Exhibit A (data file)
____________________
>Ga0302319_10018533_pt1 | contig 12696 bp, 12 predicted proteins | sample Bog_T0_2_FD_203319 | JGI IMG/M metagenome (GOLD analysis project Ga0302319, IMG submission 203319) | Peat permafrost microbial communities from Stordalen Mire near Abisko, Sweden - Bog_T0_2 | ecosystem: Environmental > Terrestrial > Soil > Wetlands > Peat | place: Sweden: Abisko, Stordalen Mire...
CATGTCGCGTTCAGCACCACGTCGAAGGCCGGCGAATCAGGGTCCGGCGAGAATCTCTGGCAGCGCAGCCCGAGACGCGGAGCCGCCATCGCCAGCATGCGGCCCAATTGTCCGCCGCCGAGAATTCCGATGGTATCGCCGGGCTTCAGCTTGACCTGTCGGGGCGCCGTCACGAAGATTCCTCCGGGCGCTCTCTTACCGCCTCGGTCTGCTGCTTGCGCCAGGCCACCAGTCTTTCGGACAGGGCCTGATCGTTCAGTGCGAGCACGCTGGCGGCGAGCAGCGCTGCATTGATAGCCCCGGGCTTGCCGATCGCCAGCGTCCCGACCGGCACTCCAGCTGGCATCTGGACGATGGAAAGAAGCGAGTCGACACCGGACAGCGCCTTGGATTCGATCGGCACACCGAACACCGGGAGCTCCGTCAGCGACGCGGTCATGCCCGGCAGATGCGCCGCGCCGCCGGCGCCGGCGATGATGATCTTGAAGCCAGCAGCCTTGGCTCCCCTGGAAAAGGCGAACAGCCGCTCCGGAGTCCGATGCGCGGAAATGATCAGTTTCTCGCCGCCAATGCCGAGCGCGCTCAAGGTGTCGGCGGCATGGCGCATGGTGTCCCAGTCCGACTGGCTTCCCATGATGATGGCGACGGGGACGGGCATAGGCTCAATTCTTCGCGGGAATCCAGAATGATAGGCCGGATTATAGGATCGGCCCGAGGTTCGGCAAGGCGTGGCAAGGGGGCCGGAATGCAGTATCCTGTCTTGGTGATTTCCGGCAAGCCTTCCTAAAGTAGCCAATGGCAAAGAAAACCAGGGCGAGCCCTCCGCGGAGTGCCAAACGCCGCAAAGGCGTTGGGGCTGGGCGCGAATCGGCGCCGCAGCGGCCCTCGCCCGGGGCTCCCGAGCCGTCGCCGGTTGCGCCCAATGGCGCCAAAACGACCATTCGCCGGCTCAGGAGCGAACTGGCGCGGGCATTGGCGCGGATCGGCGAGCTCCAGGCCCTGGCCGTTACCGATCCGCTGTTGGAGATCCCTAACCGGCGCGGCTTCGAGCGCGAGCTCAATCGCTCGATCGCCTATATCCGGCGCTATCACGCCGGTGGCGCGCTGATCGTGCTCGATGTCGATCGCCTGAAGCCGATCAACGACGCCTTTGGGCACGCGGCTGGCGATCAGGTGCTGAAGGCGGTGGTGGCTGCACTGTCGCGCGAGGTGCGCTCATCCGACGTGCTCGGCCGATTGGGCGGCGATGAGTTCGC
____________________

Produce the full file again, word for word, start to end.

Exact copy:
>Ga0302319_10018533_pt1 | contig 12696 bp, 12 predicted proteins | sample Bog_T0_2_FD_203319 | JGI IMG/M metagenome (GOLD analysis project Ga0302319, IMG submission 203319) | Peat permafrost microbial communities from Stordalen Mire near Abisko, Sweden - Bog_T0_2 | ecosystem: Environmental > Terrestrial > Soil > Wetlands > Peat | place: Sweden: Abisko, Stordalen Mire...
CATGTCGCGTTCAGCACCACGTCGAAGGCCGGCGAATCAGGGTCCGGCGAGAATCTCTGGCAGCGCAGCCCGAGACGCGGAGCCGCCATCGCCAGCATGCGGCCCAATTGTCCGCCGCCGAGAATTCCGATGGTATCGCCGGGCTTCAGCTTGACCTGTCGGGGCGCCGTCACGAAGATTCCTCCGGGCGCTCTCTTACCGCCTCGGTCTGCTGCTTGCGCCAGGCCACCAGTCTTTCGGACAGGGCCTGATCGTTCAGTGCGAGCACGCTGGCGGCGAGCAGCGCTGCATTGATAGCCCCGGGCTTGCCGATCGCCAGCGTCCCGACCGGCACTCCAGCTGGCATCTGGACGATGGAAAGAAGCGAGTCGACACCGGACAGCGCCTTGGATTCGATCGGCACACCGAACACCGGGAGCTCCGTCAGCGACGCGGTCATGCCCGGCAGATGCGCCGCGCCGCCGGCGCCGGCGATGATGATCTTGAAGCCAGCAGCCTTGGCTCCCCTGGAAAAGGCGAACAGCCGCTCCGGAGTCCGATGCGCGGAAATGATCAGTTTCTCGCCGCCAATGCCGAGCGCGCTCAAGGTGTCGGCGGCATGGCGCATGGTGTCCCAGTCCGACTGGCTTCCCATGATGATGGCGACGGGGACGGGCATAGGCTCAATTCTTCGCGGGAATCCAGAATGATAGGCCGGATTATAGGATCGGCCCGAGGTTCGGCAAGGCGTGGCAAGGGGGCCGGAATGCAGTATCCTGTCTTGGTGATTTCCGGCAAGCCTTCCTAAAGTAGCCAATGGCAAAGAAAACCAGGGCGAGCCCTCCGCGGAGTGCCAAACGCCGCAAAGGCGTTGGGGCTGGGCGCGAATCGGCGCCGCAGCGGCCCTCGCCCGGGGCTCCCGAGCCGTCGCCGGTTGCGCCCAATGGCGCCAAAACGACCATTCGCCGGCTCAGGAGCGAACTGGCGCGGGCATTGGCGCGGATCGGCGAGCTCCAGGCCCTGGCCGTTACCGATCCGCTGTTGGAGATCCCTAACCGGCGCGGCTTCGAGCGCGAGCTCAATCGCTCGATCGCCTATATCCGGCGCTATCACGCCGGTGGCGCGCTGATCGTGCTCGATGTCGATCGCCTGAAGCCGATCAACGACGCCTTTGGGCACGCGGCTGGCGATCAGGTGCTGAAGGCGGTGGTGGCTGCACTGTCGCGCGAGGTGCGCTCATCCGACGTGCTCGGCCGATTGGGCGGCGATGAGTTCGC